The Future (and eternal truth) of Marketing : ‘Trust’

9th March 2017

Article published on the Brand Learning blog – here


This is not one of those ‘crystal ball gazing’ kind of articles. Nor is it a compendium of mid or long term predictions. This piece is based on the universal ‘customer centric’ truth that consumers have, do, and will always ‘believe’ in brands that they feel able to rely on.

This article provides a perspective on the importance of trust in the world of marketing and the world in general. Why it is now, more important than it has ever been.

The trend away from trusting established institutions – such as politicians, banks, the media etc… has been ongoing for some time. The situation became exacerbated in 2016, as we described in What does post-truth mean for marketers?

A US report, commissioned by Edelman PR, recently observed that public trust in institutions has fallen to a record low.

“Media has been categorized as part of the elite, the new means of communication is horizontal, peer-to-peer. As a result, fake news or other sorts of stories get credence – ‘Pope Francis endorsing Trump’ for instance – and are more shared than mainstream news and that’s a real problem for the society.” Fittingly, the Edelman barometer calls 2017 the year of “Trust In Crisis.” This mirrors a major theme of this year’s World Economic Forum, in Davos.

The importance of trust in marketing has always been paramount and breaches in trust have a big impact on consumers’ perceptions of brands. We are familiar with recent breaches of trust – from car manufacturers and financial institutions to data breaches at Yahoo and Target.

Consumers, especially younger ones, have reacted to privacy issues by using ephemeral social channels such as Snapchat, blocking ads and using search engines that do not track data; the best known of these DuckDuckGo recently reached 10 billion searches. According to Mhairi McEwan’s summary of last year’s Festival Of Marketing, millennial consumers are living in a state of CPA – ‘Continuous Partial Attention’ often combined with an attitude to content, of ‘TLDR’ (Too Long Didn’t Read). Their influencers are more likely to be social media strangers, than they are brands. Brands are tapping into this, with successful Influencer marketing campaigns such as this famous one from Turkish Airlines, involving a selection of top Instagrammers.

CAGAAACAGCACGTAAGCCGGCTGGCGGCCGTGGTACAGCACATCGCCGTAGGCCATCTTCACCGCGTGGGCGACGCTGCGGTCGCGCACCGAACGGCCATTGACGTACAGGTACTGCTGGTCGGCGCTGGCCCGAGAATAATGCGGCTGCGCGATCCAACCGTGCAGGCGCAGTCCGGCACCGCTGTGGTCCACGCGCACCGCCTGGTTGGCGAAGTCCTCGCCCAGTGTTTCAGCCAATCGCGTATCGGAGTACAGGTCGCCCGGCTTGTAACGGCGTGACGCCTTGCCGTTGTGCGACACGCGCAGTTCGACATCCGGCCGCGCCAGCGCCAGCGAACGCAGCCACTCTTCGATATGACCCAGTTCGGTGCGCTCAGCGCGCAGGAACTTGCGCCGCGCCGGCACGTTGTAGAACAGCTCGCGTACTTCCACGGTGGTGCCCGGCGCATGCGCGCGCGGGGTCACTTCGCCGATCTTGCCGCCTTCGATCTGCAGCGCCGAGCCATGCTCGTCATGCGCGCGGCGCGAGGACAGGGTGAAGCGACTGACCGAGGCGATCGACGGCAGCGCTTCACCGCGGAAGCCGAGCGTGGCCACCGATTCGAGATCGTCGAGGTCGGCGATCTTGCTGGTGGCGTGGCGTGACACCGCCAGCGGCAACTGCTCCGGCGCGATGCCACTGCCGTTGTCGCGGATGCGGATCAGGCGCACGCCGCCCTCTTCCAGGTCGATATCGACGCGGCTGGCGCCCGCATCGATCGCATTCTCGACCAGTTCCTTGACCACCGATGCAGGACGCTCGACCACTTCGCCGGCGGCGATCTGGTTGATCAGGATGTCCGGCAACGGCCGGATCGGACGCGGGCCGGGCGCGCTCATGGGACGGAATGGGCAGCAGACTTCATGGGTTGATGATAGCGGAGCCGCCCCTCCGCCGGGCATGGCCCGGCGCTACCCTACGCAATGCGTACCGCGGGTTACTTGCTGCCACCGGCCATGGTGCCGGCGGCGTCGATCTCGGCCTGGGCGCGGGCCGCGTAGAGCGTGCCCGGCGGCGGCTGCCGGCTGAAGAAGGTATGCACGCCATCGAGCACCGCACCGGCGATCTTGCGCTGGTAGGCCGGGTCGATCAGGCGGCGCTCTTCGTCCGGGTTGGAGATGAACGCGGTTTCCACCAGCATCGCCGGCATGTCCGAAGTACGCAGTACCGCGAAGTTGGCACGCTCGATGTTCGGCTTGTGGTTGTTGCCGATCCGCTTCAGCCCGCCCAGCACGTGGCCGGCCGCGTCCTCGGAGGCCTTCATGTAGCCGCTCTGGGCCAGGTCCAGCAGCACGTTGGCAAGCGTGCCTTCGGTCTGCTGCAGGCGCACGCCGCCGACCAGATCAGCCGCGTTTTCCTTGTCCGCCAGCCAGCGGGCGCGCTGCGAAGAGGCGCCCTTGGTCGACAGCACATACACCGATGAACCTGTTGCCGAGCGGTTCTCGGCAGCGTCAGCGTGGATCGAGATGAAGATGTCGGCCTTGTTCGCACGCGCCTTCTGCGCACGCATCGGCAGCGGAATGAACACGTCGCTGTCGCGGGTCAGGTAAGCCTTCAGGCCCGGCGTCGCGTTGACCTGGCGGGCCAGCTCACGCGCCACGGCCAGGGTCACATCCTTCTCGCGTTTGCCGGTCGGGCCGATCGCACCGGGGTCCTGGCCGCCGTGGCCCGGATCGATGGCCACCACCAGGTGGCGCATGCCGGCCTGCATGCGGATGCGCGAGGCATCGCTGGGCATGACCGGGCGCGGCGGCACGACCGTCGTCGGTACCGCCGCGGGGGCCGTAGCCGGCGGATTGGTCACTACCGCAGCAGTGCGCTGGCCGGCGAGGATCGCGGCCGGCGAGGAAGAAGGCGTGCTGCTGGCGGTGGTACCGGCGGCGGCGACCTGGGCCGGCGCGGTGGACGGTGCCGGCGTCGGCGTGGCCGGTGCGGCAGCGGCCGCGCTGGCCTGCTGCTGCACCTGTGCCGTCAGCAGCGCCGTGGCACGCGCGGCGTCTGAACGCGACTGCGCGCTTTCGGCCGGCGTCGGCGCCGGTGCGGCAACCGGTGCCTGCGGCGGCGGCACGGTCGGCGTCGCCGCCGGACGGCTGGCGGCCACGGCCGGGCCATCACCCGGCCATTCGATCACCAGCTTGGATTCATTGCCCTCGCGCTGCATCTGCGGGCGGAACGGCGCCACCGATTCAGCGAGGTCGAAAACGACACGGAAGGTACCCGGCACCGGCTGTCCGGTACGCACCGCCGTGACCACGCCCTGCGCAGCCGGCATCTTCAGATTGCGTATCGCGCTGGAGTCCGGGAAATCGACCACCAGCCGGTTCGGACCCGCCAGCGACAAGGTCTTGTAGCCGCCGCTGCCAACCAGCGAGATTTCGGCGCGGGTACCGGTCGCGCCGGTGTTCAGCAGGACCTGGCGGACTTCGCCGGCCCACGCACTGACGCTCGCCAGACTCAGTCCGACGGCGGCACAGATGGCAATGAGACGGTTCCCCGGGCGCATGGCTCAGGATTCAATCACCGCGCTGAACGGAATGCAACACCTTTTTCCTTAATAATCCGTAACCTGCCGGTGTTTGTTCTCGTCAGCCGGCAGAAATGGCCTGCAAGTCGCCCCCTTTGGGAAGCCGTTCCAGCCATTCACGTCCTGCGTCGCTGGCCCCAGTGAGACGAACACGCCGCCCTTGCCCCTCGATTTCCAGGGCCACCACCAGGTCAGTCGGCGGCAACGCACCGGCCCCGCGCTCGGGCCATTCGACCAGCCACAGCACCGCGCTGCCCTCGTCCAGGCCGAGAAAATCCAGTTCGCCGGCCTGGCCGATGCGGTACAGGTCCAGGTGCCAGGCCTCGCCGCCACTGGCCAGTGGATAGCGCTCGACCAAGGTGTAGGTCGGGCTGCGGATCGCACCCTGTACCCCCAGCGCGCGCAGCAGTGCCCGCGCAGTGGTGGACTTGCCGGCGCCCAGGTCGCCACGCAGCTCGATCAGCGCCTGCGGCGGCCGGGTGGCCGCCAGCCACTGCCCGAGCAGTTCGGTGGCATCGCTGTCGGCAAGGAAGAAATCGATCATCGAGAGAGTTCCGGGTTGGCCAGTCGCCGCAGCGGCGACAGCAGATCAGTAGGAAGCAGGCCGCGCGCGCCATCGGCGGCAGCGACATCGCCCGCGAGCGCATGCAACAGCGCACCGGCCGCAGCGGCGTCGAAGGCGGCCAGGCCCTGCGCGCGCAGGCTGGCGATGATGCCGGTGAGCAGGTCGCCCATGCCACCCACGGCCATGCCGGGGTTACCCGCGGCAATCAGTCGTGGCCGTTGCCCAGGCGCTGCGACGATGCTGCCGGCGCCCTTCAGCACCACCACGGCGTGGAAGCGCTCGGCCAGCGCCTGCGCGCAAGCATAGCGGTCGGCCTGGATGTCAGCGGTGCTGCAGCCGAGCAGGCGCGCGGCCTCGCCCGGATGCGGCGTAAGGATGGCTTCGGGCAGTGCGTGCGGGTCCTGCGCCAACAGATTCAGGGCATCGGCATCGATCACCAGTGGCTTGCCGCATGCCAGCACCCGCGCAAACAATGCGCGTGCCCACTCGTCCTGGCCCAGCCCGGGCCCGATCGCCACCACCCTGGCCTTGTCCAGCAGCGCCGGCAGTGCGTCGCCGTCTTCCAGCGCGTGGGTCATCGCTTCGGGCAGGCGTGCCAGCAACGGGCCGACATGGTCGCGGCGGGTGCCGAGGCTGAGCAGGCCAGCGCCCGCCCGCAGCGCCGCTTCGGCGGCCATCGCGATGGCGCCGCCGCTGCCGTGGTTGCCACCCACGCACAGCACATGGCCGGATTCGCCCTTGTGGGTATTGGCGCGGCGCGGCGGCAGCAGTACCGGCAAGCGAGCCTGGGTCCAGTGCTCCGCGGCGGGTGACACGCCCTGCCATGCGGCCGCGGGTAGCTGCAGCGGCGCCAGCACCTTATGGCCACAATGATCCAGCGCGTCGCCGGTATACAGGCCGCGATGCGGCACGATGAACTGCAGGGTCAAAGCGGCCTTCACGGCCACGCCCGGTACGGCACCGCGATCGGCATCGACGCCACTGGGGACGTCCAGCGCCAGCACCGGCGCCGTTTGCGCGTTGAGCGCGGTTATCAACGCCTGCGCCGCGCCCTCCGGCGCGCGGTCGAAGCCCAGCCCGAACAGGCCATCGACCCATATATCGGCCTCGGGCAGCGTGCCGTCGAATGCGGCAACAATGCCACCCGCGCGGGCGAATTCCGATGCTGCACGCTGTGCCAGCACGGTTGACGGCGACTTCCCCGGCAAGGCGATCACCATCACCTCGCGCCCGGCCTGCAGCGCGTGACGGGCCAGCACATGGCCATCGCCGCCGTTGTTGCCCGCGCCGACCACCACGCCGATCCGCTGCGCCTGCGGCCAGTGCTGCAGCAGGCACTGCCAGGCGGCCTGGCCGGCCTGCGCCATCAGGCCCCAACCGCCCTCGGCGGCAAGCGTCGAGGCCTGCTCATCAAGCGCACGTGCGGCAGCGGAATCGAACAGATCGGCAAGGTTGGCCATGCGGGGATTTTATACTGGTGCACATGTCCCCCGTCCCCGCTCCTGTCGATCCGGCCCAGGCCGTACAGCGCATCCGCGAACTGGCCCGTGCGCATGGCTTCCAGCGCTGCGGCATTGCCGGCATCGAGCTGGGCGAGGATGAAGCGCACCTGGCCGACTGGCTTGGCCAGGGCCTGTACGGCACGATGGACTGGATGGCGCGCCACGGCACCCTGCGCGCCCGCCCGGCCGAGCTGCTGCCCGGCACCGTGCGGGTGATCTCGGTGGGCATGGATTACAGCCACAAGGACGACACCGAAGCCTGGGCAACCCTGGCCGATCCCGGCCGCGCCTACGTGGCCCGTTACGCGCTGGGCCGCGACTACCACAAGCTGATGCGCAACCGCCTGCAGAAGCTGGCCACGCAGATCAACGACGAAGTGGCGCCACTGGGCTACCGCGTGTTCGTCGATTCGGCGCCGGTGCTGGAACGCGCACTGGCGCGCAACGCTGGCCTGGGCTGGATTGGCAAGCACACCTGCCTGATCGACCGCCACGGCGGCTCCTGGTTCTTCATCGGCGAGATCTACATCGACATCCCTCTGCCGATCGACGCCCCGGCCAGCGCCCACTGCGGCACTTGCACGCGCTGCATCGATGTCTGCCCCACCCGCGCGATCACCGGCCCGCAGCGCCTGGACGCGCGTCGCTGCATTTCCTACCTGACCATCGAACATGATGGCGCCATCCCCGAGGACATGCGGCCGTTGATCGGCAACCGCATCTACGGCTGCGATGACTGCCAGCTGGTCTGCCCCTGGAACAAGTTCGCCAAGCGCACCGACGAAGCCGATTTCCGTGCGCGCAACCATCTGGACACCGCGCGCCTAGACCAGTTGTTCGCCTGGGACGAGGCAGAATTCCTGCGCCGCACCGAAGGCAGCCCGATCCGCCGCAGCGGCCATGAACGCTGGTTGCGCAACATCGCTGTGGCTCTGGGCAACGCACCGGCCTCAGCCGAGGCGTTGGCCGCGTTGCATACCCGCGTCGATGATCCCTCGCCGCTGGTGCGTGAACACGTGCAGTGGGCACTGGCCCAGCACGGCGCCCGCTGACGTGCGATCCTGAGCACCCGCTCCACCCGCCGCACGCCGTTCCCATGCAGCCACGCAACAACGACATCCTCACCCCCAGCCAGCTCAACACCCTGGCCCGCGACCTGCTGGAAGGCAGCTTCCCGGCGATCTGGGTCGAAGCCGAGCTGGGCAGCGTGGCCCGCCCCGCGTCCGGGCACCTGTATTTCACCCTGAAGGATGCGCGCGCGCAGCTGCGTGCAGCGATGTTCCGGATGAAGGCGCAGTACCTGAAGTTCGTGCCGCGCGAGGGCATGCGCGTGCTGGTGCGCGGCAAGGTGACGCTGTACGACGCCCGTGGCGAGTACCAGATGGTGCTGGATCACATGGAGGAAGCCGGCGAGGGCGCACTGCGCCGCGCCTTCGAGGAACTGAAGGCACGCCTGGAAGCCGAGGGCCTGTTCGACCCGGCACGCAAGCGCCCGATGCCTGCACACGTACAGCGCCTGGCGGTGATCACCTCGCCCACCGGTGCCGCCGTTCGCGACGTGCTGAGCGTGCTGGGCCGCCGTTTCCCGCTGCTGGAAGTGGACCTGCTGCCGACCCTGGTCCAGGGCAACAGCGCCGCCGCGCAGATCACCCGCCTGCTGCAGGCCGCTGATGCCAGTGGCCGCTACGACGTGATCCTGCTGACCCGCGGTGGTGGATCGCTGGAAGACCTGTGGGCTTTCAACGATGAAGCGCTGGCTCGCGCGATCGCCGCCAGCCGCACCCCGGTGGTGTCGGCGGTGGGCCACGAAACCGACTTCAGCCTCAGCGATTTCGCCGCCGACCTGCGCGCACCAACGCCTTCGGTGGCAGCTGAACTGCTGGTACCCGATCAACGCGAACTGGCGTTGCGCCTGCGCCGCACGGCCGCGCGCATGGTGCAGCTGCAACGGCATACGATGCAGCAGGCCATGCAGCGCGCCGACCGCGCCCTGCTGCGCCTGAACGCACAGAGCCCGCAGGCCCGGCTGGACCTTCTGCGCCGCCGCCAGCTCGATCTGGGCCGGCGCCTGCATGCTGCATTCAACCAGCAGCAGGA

The US Association of National Advertisers (ANA), voted for ‘transparency’ as word of the year in 2016. Advertisers, faced with stories of media agency payment misconduct and data reporting discrepancies in digital media, understandably want transparency themselves. According to the ANA ‘(transparency) is the single most important issue in marketing and has the greatest potential benefit in terms of improving marketing ROI.’ It is not just important to advertisers though – it is also important to their consumers. As one ANA member states, “Transparency affects everything we communicate in marketing, from our product formulations/labels to how we communicate in all channels to our internal culture.”

The relationship between brand and consumer, and the transparency with which it is conducted, risks being further confused by the growing influence of bots. ‘Choice architecture’ is changing with the rise of automation, robotics and AI. Bots will refine choices presented, and even make choices on behalf of consumers. Some argue that the intervention of bots will mean that matters of ethics, which are nuanced not binary decisions, will get side-lined. In reality this places even more responsibility on the brand to uphold ethics. Bots may ignore it in the moment of choice, but ultimately, any brand that cannot meet the requirement for transparent ethics, will risk a consumer backlash.

So, in an environment where trust has become even more essential in the persuasion process, it is essential marketers understand the changing landscape to maximise connection with their customer base. The central premise of a customer focused approach at an organisation, both within and without, is to understand how best to achieve this.

If you’d like to find out more about Brand Learning’s views on customer-centred leadership and customer-centred organisations, please do get in touch or explore our Views and Ideas.

Nick Hammond @digital_filter